This New Caledonian crow has a foraging tool firmly in its beak. The more helpful it is, the better the bird will take care of it.
The crows use various tools to get prey from tree hollows or other hiding places. If they want to eat the food they have captured, they have to put the tool out of their beak – and risk it being lost or stolen by a member of their own species. It has long been known that birds take protective measures for this: They clamp the tool under their feet or hide it in a nearby hole or behind bark.
Researchers at the Max Planck Institute for Animal Behavior in Konstanz and the University of St. Andrews in Scotland examined this behavior more closely in a study. You could divide the tools used by the crows into two groups, hooked and hookless. The tools with hooks are painstakingly made from a rare type of plant, while the others consist of simple twigs or leaf litter. “Tools with hooks are not only more expensive to purchase, but also much more efficient,” explains team leader Christian Rutz. “Depending on the task, crows can prey up to ten times faster with these tools than with conventional tools without hooks”.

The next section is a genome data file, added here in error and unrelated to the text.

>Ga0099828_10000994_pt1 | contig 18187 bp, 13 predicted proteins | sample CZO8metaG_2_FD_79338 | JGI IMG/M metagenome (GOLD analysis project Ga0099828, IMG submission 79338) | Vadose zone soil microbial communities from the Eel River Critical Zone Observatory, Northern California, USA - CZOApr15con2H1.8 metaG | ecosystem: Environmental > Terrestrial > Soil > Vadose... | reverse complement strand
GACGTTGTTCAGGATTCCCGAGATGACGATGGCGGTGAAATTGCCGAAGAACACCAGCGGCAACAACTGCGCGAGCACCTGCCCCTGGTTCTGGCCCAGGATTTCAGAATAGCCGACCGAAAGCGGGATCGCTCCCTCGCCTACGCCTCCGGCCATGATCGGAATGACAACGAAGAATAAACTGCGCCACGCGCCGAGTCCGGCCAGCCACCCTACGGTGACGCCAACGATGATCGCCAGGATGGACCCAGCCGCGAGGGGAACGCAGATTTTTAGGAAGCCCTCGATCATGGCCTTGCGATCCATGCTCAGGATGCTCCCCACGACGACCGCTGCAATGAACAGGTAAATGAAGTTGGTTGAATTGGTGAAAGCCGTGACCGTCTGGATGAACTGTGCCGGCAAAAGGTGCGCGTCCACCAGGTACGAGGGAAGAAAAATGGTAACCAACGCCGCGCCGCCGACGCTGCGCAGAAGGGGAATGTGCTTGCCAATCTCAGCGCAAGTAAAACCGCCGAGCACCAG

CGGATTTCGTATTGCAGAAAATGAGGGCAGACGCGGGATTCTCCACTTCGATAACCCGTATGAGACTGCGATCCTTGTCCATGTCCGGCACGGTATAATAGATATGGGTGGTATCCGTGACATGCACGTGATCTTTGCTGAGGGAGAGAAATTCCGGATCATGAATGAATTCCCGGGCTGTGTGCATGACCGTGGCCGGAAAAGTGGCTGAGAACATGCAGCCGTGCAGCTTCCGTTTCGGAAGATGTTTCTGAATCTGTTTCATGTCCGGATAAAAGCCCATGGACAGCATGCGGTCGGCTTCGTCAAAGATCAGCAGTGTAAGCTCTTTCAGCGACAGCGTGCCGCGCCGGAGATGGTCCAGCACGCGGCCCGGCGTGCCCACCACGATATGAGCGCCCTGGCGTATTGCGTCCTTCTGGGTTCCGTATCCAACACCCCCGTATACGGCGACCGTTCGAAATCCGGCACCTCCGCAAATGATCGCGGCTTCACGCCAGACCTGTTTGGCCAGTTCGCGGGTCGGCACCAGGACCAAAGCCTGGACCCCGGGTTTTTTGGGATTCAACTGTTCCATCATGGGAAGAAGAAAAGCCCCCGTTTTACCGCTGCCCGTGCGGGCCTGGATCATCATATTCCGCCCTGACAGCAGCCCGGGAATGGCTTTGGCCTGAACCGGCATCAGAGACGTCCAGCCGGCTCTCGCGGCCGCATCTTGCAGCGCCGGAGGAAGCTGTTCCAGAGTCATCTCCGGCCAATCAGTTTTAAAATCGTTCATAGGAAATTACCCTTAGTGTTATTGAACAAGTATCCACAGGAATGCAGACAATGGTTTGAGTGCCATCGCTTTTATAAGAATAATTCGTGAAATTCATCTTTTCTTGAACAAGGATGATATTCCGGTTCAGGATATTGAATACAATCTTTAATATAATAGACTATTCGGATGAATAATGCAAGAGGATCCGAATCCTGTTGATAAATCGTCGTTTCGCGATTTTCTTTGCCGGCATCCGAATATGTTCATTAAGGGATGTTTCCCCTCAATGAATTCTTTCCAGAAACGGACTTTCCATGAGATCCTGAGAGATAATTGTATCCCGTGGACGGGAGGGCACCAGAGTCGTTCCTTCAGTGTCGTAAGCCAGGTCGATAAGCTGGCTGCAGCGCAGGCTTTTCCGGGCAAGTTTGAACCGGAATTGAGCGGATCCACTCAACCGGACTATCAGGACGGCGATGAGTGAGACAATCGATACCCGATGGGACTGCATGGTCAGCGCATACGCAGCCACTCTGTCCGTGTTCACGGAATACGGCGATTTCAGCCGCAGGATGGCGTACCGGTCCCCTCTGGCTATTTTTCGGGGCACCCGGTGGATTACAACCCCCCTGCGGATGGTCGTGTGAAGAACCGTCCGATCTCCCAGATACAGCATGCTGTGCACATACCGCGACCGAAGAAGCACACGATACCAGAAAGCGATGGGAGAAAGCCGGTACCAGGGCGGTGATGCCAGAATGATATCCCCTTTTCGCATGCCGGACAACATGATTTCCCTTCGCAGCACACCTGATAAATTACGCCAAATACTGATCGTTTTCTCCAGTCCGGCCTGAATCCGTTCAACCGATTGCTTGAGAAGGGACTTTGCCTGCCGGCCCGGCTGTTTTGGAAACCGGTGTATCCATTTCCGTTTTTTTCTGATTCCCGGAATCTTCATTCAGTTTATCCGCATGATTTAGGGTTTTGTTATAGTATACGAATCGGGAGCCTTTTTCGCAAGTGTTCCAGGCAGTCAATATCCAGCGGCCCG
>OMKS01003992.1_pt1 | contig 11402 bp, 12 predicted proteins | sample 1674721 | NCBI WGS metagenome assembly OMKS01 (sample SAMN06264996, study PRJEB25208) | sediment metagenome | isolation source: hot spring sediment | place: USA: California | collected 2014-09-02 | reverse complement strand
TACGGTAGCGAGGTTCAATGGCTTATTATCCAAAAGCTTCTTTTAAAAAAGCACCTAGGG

Scientists observed that crows are more likely to keep efficient tools safe than simple ones. “This suggests that they have some idea of the relative ‘value’ of the different tool types,” said study co-author James St Clair. This study is the first to draw conclusions from the way animals use their tools about how much they value these items. The innovative method has great potential for studying the behavior of other animal species that use tools – including our closest relatives, the chimpanzees.